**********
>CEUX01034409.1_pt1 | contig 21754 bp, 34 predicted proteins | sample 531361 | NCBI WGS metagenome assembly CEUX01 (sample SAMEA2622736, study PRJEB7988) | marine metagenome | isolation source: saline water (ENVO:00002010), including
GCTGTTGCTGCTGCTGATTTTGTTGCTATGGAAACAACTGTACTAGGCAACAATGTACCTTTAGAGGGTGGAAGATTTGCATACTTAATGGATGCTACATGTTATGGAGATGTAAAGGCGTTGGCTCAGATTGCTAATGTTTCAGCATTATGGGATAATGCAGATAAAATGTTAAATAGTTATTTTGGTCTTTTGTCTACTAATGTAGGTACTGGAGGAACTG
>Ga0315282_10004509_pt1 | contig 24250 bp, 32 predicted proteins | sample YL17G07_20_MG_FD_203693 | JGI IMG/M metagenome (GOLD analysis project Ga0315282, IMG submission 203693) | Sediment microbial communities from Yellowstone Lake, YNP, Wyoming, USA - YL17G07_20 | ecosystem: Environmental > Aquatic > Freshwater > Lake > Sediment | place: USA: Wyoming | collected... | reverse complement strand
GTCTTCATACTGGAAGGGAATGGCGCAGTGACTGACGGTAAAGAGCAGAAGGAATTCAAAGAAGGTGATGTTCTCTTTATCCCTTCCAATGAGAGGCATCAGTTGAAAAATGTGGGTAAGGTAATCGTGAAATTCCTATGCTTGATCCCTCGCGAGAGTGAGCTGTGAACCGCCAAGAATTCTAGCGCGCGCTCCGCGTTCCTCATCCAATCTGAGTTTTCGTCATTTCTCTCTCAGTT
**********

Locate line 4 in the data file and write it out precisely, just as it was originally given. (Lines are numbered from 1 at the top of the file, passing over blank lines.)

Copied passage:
GTCTTCATACTGGAAGGGAATGGCGCAGTGACTGACGGTAAAGAGCAGAAGGAATTCAAAGAAGGTGATGTTCTCTTTATCCCTTCCAATGAGAGGCATCAGTTGAAAAATGTGGGTAAGGTAATCGTGAAATTCCTATGCTTGATCCCTCGCGAGAGTGAGCTGTGAACCGCCAAGAATTCTAGCGCGCGCTCCGCGTTCCTCATCCAATCTGAGTTTTCGTCATTTCTCTCTCAGTT